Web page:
New Zealander Bruce McLaren founded his company in 1963 to go racing.
McLaren’s first road car evolved out of a stillborn racing car he was developing to run at LeMans. To qualify as a homologation special, 50 road going copies of the car had to be built for it to be considered to be based on a production model. Work began on the McLaren M6GT in 1970, with the goal to eventually build 250 of them. However, only two were ever built. The prototype was pressed into service as McLaren’s daily driver and remained so until he was killed at Goodwood in June of 1970.
The next of the McLaren automobiles for the street—the McLaren M81 Mustang—appeared late in 1980. Developed in conjunction with Ford’s Special Vehicle Operations (SVO) group, the M81 Mustang was virtually hand built. Because of this, its price tag hovered in the $25,000 range, which was considered a whole lot of money for a Mustang in 1980. Powered by a variable boost-controlled turbocharged four-cylinder engine, the M81 boasted 175 horsepower—compared to the stock Mustang’s 132. Only 10 of them were ever built.
McLaren Automotive’s first ground-up road car effort was the 1992 McLaren F1. A three-seat mid-engine exotic sports car, the F1 holds the title of the world’s fastest normally aspirated production car at 242.97 miles per hour. The F1’s zero to 60 time was quoted at 3.2 seconds. A BMW V12 engine developing 627 horsepower powered the McLaren’s rear wheels.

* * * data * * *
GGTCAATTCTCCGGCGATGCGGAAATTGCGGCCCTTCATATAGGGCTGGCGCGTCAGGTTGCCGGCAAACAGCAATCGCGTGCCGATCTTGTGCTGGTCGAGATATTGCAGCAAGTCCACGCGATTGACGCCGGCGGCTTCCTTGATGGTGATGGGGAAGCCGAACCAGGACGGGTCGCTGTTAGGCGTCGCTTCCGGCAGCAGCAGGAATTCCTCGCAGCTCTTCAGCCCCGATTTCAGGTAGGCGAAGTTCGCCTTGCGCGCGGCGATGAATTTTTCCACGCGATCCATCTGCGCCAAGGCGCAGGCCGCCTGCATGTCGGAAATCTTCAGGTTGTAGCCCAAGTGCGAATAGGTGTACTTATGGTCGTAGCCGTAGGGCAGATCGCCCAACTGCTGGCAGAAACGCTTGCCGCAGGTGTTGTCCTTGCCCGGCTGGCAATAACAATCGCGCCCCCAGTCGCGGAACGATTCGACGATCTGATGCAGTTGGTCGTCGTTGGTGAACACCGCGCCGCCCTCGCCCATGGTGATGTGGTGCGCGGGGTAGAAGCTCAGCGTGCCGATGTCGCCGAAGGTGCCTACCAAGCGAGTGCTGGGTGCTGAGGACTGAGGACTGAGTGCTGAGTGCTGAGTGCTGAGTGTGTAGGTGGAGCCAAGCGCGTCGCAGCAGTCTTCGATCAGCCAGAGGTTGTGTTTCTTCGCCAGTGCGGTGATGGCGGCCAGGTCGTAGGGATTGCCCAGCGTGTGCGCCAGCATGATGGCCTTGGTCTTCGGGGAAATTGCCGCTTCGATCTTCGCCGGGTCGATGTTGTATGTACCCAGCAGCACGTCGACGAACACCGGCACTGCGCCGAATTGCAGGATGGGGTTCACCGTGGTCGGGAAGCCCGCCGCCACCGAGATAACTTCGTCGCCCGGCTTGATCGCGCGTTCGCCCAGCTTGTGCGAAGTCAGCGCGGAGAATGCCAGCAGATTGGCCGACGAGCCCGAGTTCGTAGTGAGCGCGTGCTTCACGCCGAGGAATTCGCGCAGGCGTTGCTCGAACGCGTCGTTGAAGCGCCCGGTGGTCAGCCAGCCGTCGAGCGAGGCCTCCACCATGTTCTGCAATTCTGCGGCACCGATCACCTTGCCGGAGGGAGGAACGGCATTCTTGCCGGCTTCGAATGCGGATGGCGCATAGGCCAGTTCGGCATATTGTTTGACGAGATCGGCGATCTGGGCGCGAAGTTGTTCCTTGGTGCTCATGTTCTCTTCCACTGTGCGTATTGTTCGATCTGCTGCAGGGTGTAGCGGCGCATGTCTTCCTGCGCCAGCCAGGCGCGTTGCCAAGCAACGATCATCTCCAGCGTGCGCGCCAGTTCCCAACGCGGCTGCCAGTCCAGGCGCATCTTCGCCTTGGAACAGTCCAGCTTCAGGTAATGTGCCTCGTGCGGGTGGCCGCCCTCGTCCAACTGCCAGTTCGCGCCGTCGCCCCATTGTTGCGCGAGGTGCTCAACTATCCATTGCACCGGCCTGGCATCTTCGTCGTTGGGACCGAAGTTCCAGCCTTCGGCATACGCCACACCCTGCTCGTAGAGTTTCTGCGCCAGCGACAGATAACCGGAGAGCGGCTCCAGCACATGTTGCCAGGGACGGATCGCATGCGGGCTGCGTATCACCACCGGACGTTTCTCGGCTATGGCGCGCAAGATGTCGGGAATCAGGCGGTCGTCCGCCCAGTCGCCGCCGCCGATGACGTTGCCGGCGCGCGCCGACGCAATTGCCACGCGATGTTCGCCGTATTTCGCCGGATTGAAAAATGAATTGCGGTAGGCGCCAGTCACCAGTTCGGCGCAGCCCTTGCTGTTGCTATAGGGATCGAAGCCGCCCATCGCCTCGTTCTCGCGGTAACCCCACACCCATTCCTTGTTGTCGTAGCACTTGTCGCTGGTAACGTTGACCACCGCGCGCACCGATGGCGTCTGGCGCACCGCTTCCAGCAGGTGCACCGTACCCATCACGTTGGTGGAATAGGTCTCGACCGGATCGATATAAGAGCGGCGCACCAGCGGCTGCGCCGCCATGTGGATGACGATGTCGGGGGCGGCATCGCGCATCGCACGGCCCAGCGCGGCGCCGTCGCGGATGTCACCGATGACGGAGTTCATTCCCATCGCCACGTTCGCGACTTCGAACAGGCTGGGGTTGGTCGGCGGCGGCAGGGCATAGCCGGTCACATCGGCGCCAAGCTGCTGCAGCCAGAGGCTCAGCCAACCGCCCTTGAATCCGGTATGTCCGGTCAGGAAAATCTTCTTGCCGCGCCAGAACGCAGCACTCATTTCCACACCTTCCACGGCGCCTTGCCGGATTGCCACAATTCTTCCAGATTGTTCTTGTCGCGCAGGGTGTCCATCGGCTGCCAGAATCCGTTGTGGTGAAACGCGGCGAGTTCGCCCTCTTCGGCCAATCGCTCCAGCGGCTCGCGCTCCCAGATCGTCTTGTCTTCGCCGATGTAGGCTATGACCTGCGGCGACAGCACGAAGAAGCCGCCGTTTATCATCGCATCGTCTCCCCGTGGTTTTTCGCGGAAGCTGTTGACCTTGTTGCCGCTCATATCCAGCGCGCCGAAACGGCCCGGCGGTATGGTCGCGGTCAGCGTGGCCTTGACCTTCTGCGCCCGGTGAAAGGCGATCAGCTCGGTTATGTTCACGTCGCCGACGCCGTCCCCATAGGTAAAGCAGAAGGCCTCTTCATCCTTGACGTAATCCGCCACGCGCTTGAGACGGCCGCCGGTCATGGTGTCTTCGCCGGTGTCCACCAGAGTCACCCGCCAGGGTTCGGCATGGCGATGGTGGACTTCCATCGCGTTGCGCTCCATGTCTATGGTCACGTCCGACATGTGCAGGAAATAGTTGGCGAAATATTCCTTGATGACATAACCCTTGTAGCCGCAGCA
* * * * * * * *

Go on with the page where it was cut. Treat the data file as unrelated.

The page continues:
The next McLaren road car was built in conjunction with Mercedes-Benz, whose engines currently power McLaren’s Grand Prix cars. The Mercedes-Benz SLR McLaren debuted in 2003, featuring a 626 horsepower 5.5-liter supercharged V8. The front mid-engine layout used a five-speed automatic transmission and rear-drive.
A number of technological innovations further enhanced the SLR McLaren’s aura. Active aerodynamics, brake by wire, an air brake, and carbon reinforced plastics were all prominent components of the car. Top speed was quoted at 208 miles per hour. For 2006, the Mercedes-Benz SLR McLaren 722 Edition was released. Slight engine modifications increased horsepower to 640. The open roadster version of the car debuted in 2007.
In 2009, McLaren Automotive unveiled the plans for the McLaren MP4-12C— the first car the company would do on its own from the ground up since the 1992 McLaren F1 vehicles. The MP4-12C went on sale in 2011, with a 616-horsepower twin-turbocharged V8 engine designed and developed by McLaren, but loosely based on a Nissan racing engine.
Highly collectible, used McLaren cars, when you can find a McLaren for sale, cost rather dearly.